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1 June 2018 Targeting the diapause response of Aedes albopictus via CRISPR/Cas9-mediated genome editing to control the spread of mosquito-borne disease
Zachory M. Park, Amy M. Lyndaker
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Abstract

Mosquito-borne infectious diseases such as malaria, dengue fever, chikungunya, and zika are responsible for hundreds of thousands of deaths across the globe each year. Due to the nature of the viruses and parasites that cause these diseases, targeting their mosquito vectors has become the most effective method for reducing transmission. However, an ecologically and evolutionarily sustainable method for mosquito population reduction has yet to be developed. This may be about to change due to the proven effectiveness of genome editing in mosquitoes using the CRISPR/Cas9 system. CRISPR/Cas9, found in nature as the adaptive immune system of bacteria and now adapted as a biological tool for use in any organism, is revolutionizing the study of genetics and now may also be the key to ending a global public health crisis. Current population control methods utilizing transgenic mosquitoes have ultimately failed at the hands of evolution due to unintended fitness costs. Here, we propose a novel control method for the invasive vector mosquito species, Aedes albopictus, using CRISPR/Cas9 to target genes that are essential for a period of developmental arrest known as photoperiodic diapause. Since diapause allows the species to invade temperate regions, genetic disruption of this pathway should result in the inability of Ae. albopictus to inhabit temperate environments, which in turn should inhibit the spread of mosquito-borne diseases in these regions.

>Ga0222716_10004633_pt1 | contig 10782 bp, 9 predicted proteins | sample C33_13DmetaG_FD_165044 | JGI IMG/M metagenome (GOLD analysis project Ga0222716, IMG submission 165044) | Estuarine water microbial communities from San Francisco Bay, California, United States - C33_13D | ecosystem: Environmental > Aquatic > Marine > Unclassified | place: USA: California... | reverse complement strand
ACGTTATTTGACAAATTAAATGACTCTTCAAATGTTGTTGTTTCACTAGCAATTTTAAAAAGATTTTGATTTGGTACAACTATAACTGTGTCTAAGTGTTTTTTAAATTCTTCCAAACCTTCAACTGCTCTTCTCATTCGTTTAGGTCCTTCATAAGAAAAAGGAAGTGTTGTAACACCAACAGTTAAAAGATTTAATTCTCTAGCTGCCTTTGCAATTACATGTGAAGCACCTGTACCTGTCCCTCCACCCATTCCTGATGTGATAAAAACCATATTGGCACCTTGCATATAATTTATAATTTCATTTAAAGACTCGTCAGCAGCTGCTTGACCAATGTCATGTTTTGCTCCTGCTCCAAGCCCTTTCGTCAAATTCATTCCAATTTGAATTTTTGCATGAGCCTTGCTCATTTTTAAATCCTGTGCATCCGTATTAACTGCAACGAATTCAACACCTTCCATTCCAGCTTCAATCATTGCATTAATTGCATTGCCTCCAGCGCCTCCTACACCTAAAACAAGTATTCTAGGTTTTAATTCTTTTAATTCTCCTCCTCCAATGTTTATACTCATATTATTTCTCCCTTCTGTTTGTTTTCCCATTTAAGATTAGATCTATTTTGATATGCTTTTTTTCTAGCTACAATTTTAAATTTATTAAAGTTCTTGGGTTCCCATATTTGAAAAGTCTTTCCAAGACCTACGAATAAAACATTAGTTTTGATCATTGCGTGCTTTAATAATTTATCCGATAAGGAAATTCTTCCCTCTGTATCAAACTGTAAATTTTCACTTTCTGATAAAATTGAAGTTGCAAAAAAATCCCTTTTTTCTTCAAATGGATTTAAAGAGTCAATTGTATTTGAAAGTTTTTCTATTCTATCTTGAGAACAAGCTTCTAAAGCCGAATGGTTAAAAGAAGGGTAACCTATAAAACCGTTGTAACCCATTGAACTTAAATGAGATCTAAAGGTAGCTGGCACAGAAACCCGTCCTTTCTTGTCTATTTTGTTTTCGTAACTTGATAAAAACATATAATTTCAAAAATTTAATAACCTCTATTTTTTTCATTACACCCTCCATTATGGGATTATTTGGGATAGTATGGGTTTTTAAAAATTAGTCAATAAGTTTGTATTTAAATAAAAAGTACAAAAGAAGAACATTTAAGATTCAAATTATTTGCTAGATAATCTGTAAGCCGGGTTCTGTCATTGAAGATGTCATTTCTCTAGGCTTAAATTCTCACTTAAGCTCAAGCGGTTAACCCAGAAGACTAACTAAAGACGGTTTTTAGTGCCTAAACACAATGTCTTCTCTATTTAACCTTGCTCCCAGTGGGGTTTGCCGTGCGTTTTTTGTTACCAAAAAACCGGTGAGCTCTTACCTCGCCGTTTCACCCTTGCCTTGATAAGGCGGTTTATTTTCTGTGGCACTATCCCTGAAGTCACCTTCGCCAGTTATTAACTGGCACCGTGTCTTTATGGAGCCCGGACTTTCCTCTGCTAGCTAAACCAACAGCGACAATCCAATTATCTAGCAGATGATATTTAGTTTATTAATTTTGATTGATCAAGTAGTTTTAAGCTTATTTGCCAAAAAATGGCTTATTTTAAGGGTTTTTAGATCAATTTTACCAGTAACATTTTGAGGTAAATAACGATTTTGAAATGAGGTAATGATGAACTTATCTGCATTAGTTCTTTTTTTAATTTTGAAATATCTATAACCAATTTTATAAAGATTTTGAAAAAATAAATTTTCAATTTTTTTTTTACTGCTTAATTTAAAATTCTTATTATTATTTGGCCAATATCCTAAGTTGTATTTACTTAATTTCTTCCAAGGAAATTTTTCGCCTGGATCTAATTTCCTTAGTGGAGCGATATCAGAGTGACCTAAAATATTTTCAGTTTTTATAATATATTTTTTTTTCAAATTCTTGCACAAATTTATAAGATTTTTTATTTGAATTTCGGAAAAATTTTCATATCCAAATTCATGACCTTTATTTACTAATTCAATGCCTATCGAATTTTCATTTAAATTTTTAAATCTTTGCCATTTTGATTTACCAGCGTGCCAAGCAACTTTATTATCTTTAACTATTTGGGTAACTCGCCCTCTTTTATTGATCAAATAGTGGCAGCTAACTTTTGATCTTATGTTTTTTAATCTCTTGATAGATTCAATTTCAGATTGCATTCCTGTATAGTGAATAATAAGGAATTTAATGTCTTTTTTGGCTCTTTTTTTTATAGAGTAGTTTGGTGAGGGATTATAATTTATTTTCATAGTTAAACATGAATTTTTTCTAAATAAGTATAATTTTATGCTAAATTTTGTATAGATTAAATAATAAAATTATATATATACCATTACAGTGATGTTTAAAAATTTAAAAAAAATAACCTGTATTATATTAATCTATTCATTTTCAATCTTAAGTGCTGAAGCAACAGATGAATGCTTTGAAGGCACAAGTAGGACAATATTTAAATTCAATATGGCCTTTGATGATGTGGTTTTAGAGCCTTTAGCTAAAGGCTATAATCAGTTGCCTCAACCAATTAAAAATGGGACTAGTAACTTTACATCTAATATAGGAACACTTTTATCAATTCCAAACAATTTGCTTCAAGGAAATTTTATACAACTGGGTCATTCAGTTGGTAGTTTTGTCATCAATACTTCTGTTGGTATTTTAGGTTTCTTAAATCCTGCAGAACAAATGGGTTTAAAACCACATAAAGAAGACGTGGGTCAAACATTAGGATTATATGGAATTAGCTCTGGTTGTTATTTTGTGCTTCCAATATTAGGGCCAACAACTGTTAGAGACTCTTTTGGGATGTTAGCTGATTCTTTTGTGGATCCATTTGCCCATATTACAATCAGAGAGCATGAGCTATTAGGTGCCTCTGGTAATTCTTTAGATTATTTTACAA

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Zachory M. Park and Amy M. Lyndaker "Targeting the diapause response of Aedes albopictus via CRISPR/Cas9-mediated genome editing to control the spread of mosquito-borne disease," BIOS 89(2), 82-88, (1 June 2018). https://doi.org/10.1893/0005-3155-89.2.82
Received: 17 September 2017; Accepted: 31 January 2018; Published: 1 June 2018
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KEYWORDS
gene editing
Genetic modification
invasive mosquito species
photoperiodic diapause
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